advantage of fluctuating yields.
|529 Plans Offer an Attractive Combination
At the end of 2003, Section 529 plans held an
estimated $32 billion in assets. In five years, if
current trends hold, they are expected to increase by
more than 400 percent in deposited assets.
What's behind this surge in popularity?
These college savings plans offer many benefits,
including the combination of potential tax-deferred
growth and federal tax-free withdrawals for qualified
higher-education expenses. Also, 529 plans have no
income limitations or age restrictions, and donors can
give up to $11,000 per year ($22,000 for couples)
without incurring gift tax penalties.
|Countdown to Retirement
According to a recent survey, three out of four U.S.
workers are able to make pre-tax contributions to an
employer-sponsored retirement savings plan. And half
of workers have accumulated other savings or
investments in addition to retirement assets.
It's not uncommon for retirees to have income from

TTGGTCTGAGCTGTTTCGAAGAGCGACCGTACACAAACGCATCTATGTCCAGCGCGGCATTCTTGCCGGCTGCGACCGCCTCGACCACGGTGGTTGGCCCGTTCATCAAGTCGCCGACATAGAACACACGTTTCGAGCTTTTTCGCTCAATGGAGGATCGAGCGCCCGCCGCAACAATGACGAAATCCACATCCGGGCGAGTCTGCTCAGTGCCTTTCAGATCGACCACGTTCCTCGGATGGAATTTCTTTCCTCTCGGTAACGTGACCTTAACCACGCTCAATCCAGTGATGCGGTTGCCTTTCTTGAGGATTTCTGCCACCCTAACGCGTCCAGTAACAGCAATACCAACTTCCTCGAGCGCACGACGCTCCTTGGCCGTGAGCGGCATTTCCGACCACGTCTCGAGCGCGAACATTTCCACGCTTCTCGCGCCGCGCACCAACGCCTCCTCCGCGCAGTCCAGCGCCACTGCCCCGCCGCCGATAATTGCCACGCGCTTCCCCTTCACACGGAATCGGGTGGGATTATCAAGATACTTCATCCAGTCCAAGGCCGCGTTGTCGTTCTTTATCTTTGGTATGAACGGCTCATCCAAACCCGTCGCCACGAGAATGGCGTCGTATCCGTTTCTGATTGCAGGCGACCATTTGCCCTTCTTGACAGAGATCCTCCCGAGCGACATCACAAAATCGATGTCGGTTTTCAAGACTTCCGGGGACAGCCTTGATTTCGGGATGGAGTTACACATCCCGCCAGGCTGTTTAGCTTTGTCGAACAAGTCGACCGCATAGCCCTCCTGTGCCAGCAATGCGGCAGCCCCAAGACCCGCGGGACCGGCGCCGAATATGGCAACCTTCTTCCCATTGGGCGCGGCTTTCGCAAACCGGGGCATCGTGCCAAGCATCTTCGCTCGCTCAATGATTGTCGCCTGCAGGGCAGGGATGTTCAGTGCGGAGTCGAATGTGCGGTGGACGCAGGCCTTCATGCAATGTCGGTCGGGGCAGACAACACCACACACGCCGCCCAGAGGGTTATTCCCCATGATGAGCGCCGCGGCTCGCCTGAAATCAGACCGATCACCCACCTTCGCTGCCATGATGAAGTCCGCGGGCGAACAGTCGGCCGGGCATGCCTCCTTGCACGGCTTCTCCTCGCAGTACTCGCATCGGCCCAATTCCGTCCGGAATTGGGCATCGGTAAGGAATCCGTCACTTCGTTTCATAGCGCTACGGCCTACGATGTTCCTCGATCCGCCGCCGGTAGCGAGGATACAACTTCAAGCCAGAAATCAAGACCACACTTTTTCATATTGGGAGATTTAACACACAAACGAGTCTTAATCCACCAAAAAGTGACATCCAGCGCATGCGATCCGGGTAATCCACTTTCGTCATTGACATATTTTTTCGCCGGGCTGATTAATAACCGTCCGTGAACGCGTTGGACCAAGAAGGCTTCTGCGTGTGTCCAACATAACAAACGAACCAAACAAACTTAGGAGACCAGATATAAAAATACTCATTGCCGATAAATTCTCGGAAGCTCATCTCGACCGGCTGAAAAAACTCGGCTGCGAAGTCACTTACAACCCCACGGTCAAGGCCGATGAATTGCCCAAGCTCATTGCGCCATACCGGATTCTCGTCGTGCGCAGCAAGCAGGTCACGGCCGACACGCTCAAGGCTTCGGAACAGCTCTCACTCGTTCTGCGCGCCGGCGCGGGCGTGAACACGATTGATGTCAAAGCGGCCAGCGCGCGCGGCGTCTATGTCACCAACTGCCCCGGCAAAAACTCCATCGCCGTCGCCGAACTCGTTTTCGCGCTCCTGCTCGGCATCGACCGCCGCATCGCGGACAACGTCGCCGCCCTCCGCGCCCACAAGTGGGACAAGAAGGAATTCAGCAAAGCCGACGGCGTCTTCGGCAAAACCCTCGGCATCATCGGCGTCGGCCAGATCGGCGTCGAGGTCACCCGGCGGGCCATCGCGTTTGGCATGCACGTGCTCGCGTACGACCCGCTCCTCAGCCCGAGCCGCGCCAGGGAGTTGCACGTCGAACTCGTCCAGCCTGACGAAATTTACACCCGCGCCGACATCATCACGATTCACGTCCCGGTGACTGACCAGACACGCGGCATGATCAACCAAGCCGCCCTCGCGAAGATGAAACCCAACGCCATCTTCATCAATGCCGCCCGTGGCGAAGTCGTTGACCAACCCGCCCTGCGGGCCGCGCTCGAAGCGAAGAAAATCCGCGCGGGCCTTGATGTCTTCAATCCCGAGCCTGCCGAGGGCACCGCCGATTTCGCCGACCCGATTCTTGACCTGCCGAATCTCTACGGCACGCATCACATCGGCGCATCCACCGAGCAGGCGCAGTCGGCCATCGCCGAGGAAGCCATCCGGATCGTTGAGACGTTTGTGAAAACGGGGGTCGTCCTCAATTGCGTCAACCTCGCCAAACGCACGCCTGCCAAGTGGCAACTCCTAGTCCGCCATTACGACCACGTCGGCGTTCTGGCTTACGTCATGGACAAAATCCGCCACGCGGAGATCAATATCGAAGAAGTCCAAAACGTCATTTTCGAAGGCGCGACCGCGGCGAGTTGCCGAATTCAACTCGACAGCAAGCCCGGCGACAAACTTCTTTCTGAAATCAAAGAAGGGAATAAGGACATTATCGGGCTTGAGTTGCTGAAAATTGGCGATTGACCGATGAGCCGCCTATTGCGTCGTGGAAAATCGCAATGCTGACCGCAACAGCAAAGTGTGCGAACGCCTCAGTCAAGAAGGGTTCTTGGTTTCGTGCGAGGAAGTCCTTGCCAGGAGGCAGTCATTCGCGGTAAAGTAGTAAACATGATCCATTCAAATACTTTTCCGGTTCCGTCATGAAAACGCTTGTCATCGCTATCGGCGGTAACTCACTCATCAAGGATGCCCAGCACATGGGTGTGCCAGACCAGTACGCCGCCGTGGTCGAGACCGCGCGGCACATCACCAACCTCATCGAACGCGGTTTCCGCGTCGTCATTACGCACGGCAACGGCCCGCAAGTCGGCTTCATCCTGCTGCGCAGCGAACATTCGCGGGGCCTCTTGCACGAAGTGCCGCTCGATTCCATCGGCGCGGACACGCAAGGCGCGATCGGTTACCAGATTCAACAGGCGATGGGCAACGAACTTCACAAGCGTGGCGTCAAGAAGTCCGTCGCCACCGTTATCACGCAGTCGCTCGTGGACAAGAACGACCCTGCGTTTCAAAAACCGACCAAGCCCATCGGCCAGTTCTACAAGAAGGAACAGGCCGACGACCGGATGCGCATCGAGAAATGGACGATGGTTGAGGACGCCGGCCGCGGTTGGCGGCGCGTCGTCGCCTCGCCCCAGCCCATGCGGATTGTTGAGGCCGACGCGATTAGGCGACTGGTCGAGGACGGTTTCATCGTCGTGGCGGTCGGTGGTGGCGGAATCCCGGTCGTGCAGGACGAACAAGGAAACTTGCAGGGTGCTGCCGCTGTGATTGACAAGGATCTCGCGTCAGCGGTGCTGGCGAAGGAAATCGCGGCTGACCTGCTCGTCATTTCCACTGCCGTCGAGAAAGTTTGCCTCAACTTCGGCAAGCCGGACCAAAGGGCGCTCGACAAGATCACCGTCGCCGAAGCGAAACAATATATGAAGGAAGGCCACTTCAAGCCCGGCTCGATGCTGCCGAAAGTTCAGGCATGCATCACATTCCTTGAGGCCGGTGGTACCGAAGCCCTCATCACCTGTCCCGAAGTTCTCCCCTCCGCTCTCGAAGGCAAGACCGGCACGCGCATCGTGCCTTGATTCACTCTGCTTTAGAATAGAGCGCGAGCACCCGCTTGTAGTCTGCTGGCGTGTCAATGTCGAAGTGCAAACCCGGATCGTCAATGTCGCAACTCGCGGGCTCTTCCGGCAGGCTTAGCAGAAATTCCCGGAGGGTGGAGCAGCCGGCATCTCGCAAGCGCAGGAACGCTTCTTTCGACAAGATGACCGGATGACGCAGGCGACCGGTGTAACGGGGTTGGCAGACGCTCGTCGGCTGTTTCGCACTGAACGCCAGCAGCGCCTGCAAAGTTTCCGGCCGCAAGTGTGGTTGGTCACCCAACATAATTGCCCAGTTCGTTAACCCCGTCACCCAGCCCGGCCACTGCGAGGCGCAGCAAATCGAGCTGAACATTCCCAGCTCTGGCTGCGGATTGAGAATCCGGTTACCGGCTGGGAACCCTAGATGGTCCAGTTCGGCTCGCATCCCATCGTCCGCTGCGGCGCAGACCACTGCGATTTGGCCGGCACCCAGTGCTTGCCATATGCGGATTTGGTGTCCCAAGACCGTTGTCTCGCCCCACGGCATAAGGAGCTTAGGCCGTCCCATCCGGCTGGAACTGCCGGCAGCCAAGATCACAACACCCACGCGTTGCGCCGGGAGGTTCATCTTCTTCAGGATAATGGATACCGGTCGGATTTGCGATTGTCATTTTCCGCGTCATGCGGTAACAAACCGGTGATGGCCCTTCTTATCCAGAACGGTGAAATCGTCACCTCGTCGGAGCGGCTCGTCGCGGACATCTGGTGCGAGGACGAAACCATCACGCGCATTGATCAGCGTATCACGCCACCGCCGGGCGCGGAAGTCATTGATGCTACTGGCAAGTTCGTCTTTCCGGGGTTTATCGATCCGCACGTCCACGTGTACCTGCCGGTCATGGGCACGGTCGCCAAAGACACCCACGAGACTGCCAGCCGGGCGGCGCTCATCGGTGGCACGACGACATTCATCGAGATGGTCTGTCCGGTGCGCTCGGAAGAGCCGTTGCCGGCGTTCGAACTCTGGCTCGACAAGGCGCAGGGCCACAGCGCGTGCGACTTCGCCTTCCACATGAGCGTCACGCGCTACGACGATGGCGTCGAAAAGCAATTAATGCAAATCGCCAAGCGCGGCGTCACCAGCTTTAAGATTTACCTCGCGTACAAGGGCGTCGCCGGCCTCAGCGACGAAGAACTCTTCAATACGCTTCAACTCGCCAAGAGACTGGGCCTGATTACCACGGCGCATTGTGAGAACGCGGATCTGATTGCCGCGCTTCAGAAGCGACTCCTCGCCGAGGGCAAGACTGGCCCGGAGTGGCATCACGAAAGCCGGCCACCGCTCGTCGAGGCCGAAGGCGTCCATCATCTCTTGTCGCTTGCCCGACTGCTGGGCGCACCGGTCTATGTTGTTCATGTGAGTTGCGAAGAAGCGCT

multiple sources. The order in which these assets are
accessed for retirement income is important. It can
influence your tax burden and potential returns
throughout your retirement years.
When your last day of work is over, will you know
which assets to tap first to help make sure that your
money lasts as long as possible?
Although Social Security is the largest source of
income for many retirees, annual benefits may trigger
a higher tax liability for those who have other
significant sources of retirement income.
Since 1984, Social Security beneficiaries with income
exceeding certain levels have been taxed on a
portion of their benefits. Today, the calculations for
determining the taxability of Social Security benefits
are complex and are based on a two-tiered system,
under which either 50 percent or 85 percent of
benefits may be taxable. This can pose a tax problem
when income from other sources (including pensions,
taxable investment income, and retirement plan
distributions) puts a retiree's income over the income
thresholds ($32,000 or $44,000 for married couples,
$25,000 or $34,000 for single filers).